A reminder of the design philosophies of Citroen, before they were acquired.
The Citroen CX is a perfect example of the strange period that French cars were going through in the 70s, 80s and into the 90s. You may also recognise it as the car that Jeremy Clarkson fitted his white, rectangular mini tower building (name the Leaning Tower of Citroen by Jeremy) onto in the Top Gear episode with the Campervan Challenge.
Launched in 1974, the Citroen CX was produced for a whopping 17 years, split between the Series 1 models (1974-85) and the Series 2 models (1985-91). In the second half of the 70s, Peugeot (Peugeot S.A.) bought out Citroen with an 89% stake and became the PSA Group we know today. The CX and the GS were still selling well, making this car one of the last ‘truly Citroen’ Citroens to exist, as marked by its classic Citroen-esque quirkiness.
The Citroen CX was a flagship executive car during its time with the top-spec model being powered by a 164-horsepower, 2.5-litre turbocharged engine which was rather powerful for a French car in the 80s. Featuring Citroen’s famous ultra-smooth hydropneumatic suspension and fantastic sloping design, the CX was both another one of Citroen’s engineering feats and a unique and good-looking car. Although it may not have achieved the immortal fame the Citroen DS has, the CX still had a personality of its own and today, stands out as a car that dared to challenge the status quo.
The CX’s personality is perhaps most potent inside the car. With a single-spoke steering wheel dominating the stage that acted as a window to the gauge cluster that was shaped like a UFO. Because the steering wheel was a slim and elegant design, the stalks that would usually be used to operate wipers and indicators had to be redesigned. Instead of stalks coming from the wheel, these operations were buttons mounted near the wheel, which is something you will find hard to see in any other car.
In Prestige models, the CX has expanded interior space thanks to an extra length of 25 cm. These models were praised for their passenger comfort in the 70s and actually offered the most rear legroom for any standard-sized saloon in the world. Also aiding passenger comfort was the self-levelling hydropneumatic suspension which could be manually adjusted from within the car, ranging from a low ground clearance to a high SUV-style ground clearance.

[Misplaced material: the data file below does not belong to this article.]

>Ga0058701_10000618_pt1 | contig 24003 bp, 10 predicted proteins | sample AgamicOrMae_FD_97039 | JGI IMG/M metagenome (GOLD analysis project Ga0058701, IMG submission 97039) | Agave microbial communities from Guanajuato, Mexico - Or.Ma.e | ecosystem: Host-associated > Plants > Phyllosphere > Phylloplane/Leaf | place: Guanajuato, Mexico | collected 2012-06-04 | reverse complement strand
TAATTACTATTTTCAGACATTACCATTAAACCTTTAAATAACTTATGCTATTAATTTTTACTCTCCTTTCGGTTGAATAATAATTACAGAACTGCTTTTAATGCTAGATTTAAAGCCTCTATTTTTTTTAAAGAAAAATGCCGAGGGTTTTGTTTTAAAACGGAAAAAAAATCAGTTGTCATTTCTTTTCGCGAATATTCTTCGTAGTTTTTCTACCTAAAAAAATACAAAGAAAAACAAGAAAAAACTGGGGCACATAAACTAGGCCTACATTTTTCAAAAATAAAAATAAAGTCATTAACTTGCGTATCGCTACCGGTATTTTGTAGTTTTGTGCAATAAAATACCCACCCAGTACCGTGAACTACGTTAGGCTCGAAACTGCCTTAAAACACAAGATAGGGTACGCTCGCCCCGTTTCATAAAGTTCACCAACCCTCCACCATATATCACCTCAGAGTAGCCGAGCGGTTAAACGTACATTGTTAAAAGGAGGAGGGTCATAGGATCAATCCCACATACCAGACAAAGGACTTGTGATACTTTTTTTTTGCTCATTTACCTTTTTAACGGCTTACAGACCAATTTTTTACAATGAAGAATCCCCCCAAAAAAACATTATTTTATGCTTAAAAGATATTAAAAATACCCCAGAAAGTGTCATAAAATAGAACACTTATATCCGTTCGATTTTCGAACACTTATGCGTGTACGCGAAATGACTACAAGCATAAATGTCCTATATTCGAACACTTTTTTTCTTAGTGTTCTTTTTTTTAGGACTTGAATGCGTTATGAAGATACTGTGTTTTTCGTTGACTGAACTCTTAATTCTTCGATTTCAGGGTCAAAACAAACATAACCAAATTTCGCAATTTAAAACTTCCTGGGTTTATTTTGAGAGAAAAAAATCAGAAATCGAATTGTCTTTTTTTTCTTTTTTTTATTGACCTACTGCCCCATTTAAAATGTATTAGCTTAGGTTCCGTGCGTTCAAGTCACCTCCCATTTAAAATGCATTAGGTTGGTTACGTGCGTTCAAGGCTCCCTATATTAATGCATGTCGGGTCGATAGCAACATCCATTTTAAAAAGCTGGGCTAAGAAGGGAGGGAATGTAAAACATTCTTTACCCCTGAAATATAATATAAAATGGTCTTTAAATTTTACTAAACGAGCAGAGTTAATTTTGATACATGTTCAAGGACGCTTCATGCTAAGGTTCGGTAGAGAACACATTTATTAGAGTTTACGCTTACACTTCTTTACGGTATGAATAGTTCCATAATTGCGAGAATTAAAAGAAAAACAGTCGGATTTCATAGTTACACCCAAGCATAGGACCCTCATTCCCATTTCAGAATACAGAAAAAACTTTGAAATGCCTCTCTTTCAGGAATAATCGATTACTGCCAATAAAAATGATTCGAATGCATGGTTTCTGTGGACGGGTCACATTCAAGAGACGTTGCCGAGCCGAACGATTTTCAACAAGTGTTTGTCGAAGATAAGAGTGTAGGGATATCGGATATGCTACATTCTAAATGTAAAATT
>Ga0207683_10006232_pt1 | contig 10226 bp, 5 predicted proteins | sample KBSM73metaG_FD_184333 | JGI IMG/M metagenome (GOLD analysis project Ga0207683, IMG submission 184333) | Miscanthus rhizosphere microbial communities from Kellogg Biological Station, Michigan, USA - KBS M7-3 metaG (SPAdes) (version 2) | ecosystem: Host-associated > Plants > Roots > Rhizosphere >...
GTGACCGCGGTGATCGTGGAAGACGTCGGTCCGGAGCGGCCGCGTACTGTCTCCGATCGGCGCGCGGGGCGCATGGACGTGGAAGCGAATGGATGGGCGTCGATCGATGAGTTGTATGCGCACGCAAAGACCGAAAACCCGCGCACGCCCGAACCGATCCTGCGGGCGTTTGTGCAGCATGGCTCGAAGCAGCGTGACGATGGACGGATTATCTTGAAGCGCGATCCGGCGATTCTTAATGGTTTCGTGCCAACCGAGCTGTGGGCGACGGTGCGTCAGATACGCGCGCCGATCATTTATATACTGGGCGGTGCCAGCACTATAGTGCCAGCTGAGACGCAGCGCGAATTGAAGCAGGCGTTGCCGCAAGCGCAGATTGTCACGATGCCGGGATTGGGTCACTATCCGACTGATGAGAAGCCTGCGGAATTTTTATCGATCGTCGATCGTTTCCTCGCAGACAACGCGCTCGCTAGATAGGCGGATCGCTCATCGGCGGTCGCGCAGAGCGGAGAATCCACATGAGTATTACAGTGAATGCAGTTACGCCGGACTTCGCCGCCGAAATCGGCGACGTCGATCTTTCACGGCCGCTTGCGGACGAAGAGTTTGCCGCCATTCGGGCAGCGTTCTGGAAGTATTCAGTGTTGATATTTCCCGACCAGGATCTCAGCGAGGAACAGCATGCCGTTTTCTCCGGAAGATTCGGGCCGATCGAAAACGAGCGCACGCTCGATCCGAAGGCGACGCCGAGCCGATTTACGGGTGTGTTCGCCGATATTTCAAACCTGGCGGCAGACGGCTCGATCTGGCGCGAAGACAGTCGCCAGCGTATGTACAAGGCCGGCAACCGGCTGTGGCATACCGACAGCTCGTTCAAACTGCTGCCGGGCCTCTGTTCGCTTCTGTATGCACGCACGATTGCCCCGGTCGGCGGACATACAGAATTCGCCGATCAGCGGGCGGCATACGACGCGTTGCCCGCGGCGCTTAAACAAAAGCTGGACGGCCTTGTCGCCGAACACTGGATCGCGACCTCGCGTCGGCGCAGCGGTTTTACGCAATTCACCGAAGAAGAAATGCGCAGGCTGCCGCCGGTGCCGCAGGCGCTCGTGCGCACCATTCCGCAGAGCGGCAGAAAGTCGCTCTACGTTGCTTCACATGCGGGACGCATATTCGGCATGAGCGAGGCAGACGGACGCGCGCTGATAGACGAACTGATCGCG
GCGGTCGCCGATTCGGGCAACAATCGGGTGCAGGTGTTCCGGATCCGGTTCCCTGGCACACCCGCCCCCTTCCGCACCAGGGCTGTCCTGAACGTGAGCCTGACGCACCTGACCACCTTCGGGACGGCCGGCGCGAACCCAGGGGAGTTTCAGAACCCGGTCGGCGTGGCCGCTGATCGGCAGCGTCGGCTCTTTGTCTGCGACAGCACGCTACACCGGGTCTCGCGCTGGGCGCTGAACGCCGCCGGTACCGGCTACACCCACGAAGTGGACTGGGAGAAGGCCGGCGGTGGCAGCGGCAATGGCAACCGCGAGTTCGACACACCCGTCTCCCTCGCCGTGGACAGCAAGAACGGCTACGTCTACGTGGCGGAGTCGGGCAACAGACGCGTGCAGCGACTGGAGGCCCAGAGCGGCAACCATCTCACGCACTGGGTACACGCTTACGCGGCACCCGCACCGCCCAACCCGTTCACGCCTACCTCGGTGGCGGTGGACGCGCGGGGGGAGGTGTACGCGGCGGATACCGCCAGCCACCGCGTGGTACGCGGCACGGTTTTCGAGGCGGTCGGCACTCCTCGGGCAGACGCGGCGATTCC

Occupants can enjoy padded leather seats which were subtly bucket-shaped, side sunshades for rear occupants, individual cigarette lighters, rear window sunshades and even footrests for those in the back. It’s of no surprise that the CX was used as a presidential car for Jacques Chirac, a personal car for Grace Kelly and government cars for senior officials of Germany in the 80s.
On the outside, the CX featured a teardrop silhouette, covered rear wheels, a sloping roofline and a bonnet vent for turbo models. Prestige models feature badging on the C pillars and turbo models included ‘Turbo’ badges in many places such as the front wheel arch, bonnet, engine block, front and rear.
All in all, today the CX stands as a fantastically weird classic car that reminds us of the design philosophies of Citroen before their acquisition.
Let us know what you think of the Citroen CX, in the comments below!
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Feature image credit: Andrew Bone from Weymouth, England, CC BY 2.0 via Wikimedia Commons
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